Following the Russian invasion of Ukraine, EU Member States found themselves in a condition of vulnerability. As they finally acknowledged the danger of being extremely dependent on the Russian Federation’s supplies of natural gas, the European Commission worked during the last year in order to reduce this liability and reset the energetic paradigm of the EU (Abnett, Buli, 2022). In the 9th week of 2022, around the beginning of the war, the whole European Union, along with the UK, imported more than 2,621 million cubic metres of gas from Russia; in the 44th week, the net import was 402 million cubic metres, whereas in 2021 it had been as high as 2,517 (McWilliams, Sgravatti, Zachmann, 2022). The effort was supported through a plan of rationing, put forward by Brussels (Cooban, 2022), and the diversification of suppliers. As Russia threatened to use the gas supplies as leverage against Europe many times, the Commission diversified its supplies: it reached out to old partners, such as Norway, Algeria, and Azerbaijan, to sign new contracts (Abnett, Buli, 2022), but it also started to build new relationships with other producers in order to cope with the disengagement from Russia.
It is the opinion of many that the now-available Karish gas field will be crucial to supply the European states searching for new sources (Ebrahim, 2022). As previously mentioned, the field is estimated to contain 68 billion cubic metres of gas, and, by 2025, it could produce up to 8 billion cubic metres, adding to the 22 billion that the whole Israeli gas industry would already be producing this year (Krauss, 2022). This convergence started even before the signing of the Israel-Lebanon Maritime Deal.
On June 15th, the EU, Egypt, and Israel signed a Memorandum of Understanding to boost the imports of natural gas from Israel. “The framework deal signed with the European Union will be the first to allow significant exports of Israeli gas to Europe”, Israel’s energy minister Karine Elharrar, said (El Safty, Rabinovich, 2022). The deal gives European companies a privileged position to participate in Israeli and Egyptian tenders. Significant amounts of gas extracted from the Leviathan field will be sent to the liquefaction plants in Egypt, to be then exported to Europe as Liquid Natural Gas (LNG), although some years are expected to pass before the effects can be seen (El Safty, Rabinovich, 2022). An Israel-Turkey-EU pipeline was also on the table, although it was not approved in the end (Coskun, Rabinovich, 2022).
Finally, on October 3rd 2022 the EU-Israel Association Council held a summit in Brussels. The Council was founded to foster the relationships between Brussels and Tel Aviv, but the previous meeting had taken place ten years ago (Press Office of the Council of the EU, 2022). The revitalization of this institution, presided over by Josep Borrell, the EU’s most senior diplomat, comes at a time when the EU is facing difficulties and Israel is beginning to see the outcomes of its investments.
The risks of moving forward
While Borrell was meeting Eleazar Stern, Minister of Intelligence and representative for Israel, and speaking to Prime Minister Yair Lapid in order to reinforce the ties between the two, many were the critical voices that raised the issue of human rights (Geddie, 2022; Human Rights Watch, 2022).
International and national organisations have been pointing out Israel’s human rights record for decades. Israel has been accused, as proved by tens of reports, enquiries and journalistic pieces, of illegal occupation of the Palestinian territories of the West Bank (Press Office of the UN Human Rights Office of the High Commissioner, 2022; Geddie, 2022), of the seizure of land from the Palestinian population (B’Tselem, 2018; Amnesty International, 2022), and of the unlawful detention of people under inhumane conditions (Press Office of the UN Human Rights Office of the High Commissioner, 2022). Furthermore, the Gaza Strip has been under a 15-year-long blockade which forces 80% of its population to live on humanitarian aid (Human Rights Watch, 2022). The latest violation of civil liberties regards the killing of Al Jazeera’s reporter Shireen Abu Akhleh, which several in-depth investigations concluded to be caused by the Israeli military (B’Tselem, 2022). On February 1st 2022, Amnesty International published a 280-page-long report titled “Israel’s Apartheid against Palestinians. Cruel system of domination and crime against humanity”. The report analyses point-by-point the conditions of the lives of Palestinians and concludes that the occupation of the Palestinian territories can be compared to Apartheid (Amnesty International, 2022).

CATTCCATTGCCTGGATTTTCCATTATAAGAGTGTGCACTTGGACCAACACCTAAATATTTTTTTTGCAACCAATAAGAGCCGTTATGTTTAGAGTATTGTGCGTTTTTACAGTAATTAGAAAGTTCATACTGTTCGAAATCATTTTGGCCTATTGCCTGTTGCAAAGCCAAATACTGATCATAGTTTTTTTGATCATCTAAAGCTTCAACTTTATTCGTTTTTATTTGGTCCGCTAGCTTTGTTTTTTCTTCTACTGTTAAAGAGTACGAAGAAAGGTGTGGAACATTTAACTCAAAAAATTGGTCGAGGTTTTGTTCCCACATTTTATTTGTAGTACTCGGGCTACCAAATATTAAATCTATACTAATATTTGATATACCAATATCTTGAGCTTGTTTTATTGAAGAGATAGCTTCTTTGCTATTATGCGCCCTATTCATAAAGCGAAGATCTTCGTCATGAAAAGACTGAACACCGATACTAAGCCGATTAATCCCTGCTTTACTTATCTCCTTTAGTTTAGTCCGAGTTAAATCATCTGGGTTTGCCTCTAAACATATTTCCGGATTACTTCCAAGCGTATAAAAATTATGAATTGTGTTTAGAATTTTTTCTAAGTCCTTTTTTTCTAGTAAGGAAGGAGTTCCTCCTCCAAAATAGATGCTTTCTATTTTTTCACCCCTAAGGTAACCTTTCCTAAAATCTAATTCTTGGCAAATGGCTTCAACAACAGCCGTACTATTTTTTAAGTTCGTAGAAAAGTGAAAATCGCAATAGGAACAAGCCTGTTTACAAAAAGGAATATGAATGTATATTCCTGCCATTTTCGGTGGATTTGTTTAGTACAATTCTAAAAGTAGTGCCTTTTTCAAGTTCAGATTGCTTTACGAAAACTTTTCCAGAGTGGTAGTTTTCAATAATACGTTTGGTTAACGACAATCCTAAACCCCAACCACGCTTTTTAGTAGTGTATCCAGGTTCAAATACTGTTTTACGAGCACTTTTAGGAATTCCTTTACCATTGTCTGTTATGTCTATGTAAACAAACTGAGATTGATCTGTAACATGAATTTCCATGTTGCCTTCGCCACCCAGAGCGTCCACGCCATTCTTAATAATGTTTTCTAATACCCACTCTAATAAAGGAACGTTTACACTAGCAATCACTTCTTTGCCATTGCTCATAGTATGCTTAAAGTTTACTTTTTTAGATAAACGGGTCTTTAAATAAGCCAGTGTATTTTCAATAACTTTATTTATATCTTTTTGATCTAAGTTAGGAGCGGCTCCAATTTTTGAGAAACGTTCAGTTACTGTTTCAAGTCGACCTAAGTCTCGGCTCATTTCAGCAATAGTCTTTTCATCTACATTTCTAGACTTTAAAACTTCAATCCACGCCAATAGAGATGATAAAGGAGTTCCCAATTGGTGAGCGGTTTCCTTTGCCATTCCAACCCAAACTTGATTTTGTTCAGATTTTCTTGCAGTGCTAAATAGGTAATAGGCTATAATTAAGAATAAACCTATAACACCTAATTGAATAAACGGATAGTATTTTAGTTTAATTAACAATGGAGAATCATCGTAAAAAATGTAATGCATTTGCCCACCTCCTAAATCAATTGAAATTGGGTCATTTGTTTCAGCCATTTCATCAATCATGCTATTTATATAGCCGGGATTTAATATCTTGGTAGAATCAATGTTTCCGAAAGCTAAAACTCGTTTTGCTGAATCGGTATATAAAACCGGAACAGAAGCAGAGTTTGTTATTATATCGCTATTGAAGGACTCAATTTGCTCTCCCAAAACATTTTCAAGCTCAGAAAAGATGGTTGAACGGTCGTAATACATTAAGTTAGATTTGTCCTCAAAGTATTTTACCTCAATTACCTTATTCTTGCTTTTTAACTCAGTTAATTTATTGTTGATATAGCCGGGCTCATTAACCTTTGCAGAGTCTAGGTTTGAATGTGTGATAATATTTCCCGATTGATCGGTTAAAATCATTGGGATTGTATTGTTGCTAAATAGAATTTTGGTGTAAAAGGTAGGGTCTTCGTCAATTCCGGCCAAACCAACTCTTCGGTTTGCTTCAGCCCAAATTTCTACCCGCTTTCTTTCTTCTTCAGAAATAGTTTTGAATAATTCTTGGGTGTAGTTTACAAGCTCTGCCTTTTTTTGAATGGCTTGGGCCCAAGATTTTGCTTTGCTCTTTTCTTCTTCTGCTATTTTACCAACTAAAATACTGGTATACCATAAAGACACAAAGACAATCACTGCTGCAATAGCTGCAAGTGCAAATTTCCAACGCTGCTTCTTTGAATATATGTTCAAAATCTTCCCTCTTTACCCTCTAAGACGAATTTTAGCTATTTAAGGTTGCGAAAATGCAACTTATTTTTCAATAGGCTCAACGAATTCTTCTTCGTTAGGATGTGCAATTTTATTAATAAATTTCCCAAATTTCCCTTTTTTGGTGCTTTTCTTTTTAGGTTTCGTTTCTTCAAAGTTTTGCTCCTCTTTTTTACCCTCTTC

For years, international partners have overlooked these criticalities while prioritising political ties. Alon Liel, former Director-General of the Foreign Ministry of Israel, declared in an interview that “as long as the Europeans don’t take concrete measures on the diplomatic, security, and economic levels, Israel doesn’t give a damn. It feels very confident that this anti-human rights behaviour will have no cost politically in the international arena” (Lynfield, 2022).
Given the above, the new energetic policies of the EU could prove to be problematic. If Israel became a new crucial supplier of natural gas, it could acquire new leverage to force European states to choose between the defence of human rights and their energetic security. Eve Geddie, director of Amnesty International’s EU Office, commented on this deepening of the ties: “By paying lip service to human rights while prioritising political relations and energy supplies, the EU risks further entrenching impunity for crimes under international law and Israel’s cruel system of oppression and domination against Palestinians, weakening its credibility to hold other rights-abusing governments across the globe to account” (Geddie, 2022).
The debate is still ongoing. The matter has also raised concerns among European politicians. An open letter, signed by 43 MEPs, was sent to Josep Borrell to express contrariety, on the basis of the issues listed above (Rodriguez, 2022). Nevertheless, a strong political direction seems to have been taken, albeit one that many may not like.